City Employee Fired After Bloomberg Catches Him Playing Computer Solitaire At Work
Many do it at work, although they know they shouldn't - playing solitaire on the computer on company time. But one city employee found out the hard way that he played a game against the wrong boss. NY1’s Josh Robin filed this report.
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Working for the city's Legislative Affairs Office in Albany has its share of busy days, and also some slower moments. During one of those calmer times, Edward Greenwood IX says he did what many do behind their boss' back - he played solitaire on his computer.
But Greenwood says he had the bad luck of leaving the game on his screen when his boss, Mayor Michael Bloomberg, stopped by for a rare office visit. Now Greenwood is out of a job.
“[I asked my boss if they wanted me to give] two weeks notice. Nothing. He said, ÎNo, they want you out as soon as possible,’" says Greenwood.
It happened when the mayor was in Albany last month, meeting staffers, taking pictures with them. Greenwood says Bloomberg must have noticed the game while they posed for a photo. He claims he had been playing solitaire early that morning, when the office was quiet.
"The solitaire game must have been up on the monitor and he saw it,” he says. “And then a few minutes later I heard the director say that someone had been playing solitaire and that he was upset."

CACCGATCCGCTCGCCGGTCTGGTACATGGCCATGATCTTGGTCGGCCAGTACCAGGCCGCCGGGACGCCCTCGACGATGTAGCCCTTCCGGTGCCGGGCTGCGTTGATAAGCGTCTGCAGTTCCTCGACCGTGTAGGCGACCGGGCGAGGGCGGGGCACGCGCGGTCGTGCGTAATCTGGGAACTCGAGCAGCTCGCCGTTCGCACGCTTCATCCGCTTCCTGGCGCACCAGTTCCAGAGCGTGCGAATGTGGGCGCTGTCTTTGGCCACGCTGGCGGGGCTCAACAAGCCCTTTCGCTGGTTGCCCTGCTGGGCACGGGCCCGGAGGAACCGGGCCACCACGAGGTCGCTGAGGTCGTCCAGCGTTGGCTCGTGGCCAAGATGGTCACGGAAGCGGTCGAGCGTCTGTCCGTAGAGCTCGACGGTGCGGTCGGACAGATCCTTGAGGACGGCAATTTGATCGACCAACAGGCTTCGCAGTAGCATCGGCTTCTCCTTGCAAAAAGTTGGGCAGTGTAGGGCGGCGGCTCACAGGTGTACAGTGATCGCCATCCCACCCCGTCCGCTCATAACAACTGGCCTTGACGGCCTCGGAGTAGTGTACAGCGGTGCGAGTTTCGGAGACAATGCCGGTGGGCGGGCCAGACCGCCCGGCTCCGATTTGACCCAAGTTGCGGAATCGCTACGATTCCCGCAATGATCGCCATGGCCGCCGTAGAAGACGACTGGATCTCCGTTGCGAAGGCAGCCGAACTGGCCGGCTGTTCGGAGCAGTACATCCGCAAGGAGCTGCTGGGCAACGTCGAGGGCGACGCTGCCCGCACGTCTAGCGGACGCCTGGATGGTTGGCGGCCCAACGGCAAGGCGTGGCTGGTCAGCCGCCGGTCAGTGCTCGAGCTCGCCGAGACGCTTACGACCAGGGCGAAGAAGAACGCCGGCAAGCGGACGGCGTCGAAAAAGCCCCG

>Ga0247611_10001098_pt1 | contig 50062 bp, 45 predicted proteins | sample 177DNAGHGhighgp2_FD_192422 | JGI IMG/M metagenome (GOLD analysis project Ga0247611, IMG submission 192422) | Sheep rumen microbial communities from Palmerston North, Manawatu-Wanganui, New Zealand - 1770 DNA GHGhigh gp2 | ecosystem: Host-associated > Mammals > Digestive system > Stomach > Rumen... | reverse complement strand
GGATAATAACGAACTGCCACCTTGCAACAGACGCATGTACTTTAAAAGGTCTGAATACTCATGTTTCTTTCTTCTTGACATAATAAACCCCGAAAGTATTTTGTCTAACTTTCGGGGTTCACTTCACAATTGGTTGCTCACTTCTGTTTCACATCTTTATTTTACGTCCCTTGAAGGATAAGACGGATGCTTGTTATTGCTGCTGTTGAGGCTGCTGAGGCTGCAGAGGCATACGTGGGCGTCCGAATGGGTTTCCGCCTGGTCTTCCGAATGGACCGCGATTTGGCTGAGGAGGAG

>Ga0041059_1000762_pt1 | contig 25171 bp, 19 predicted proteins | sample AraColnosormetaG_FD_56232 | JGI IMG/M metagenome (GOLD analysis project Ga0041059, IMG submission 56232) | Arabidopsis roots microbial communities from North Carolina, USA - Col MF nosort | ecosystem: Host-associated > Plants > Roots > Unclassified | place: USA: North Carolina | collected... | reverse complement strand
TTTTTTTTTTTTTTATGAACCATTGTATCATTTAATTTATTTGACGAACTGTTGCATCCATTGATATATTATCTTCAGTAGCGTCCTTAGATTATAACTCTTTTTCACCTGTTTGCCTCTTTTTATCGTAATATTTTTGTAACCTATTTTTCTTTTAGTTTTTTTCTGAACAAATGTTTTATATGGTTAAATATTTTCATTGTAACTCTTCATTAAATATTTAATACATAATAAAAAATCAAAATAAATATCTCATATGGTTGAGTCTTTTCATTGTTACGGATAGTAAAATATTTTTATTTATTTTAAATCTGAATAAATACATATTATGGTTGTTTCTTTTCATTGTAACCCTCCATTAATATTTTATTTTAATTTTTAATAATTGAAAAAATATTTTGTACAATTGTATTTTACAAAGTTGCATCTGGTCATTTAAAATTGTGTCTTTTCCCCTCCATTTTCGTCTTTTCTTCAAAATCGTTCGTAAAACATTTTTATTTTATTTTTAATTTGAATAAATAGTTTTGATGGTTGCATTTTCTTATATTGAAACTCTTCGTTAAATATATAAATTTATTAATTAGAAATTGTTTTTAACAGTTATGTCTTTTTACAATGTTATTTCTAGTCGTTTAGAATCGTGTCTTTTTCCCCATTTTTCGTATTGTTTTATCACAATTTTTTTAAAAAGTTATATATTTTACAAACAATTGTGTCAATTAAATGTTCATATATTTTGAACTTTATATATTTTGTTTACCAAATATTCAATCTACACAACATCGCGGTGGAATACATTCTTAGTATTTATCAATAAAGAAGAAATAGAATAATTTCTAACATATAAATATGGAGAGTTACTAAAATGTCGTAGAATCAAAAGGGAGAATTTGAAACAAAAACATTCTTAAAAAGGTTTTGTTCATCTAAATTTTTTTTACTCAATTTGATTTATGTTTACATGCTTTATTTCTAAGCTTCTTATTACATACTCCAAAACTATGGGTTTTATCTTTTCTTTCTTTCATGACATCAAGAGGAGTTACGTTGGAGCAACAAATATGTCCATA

Greenwood was told he was let go because of agency restructuring. But on Thursday Bloomberg did not deny it was solitaire that prompted the pink slip.
"We pay city employees to do the work that the public expects done, and the workplace is not an appropriate place to play game,” said the mayor. “It’s a place where you've got to do the work you're getting paid for. And no, I don't think it was an overreaction at all."
Bloomberg is known for having high expectations of his employees. It dates from his time as the head of the mega-media company that bears his name, and has continued at the helm of city government.
With his $30,000 salary gone, this father of a 3-year-old faces having no health insurance, no severance pay, and no other job offers.
"I'm not the only one at that office or any office that has played solitaire,” says Greenwood. “I just think I got a bad break."
- Josh Robin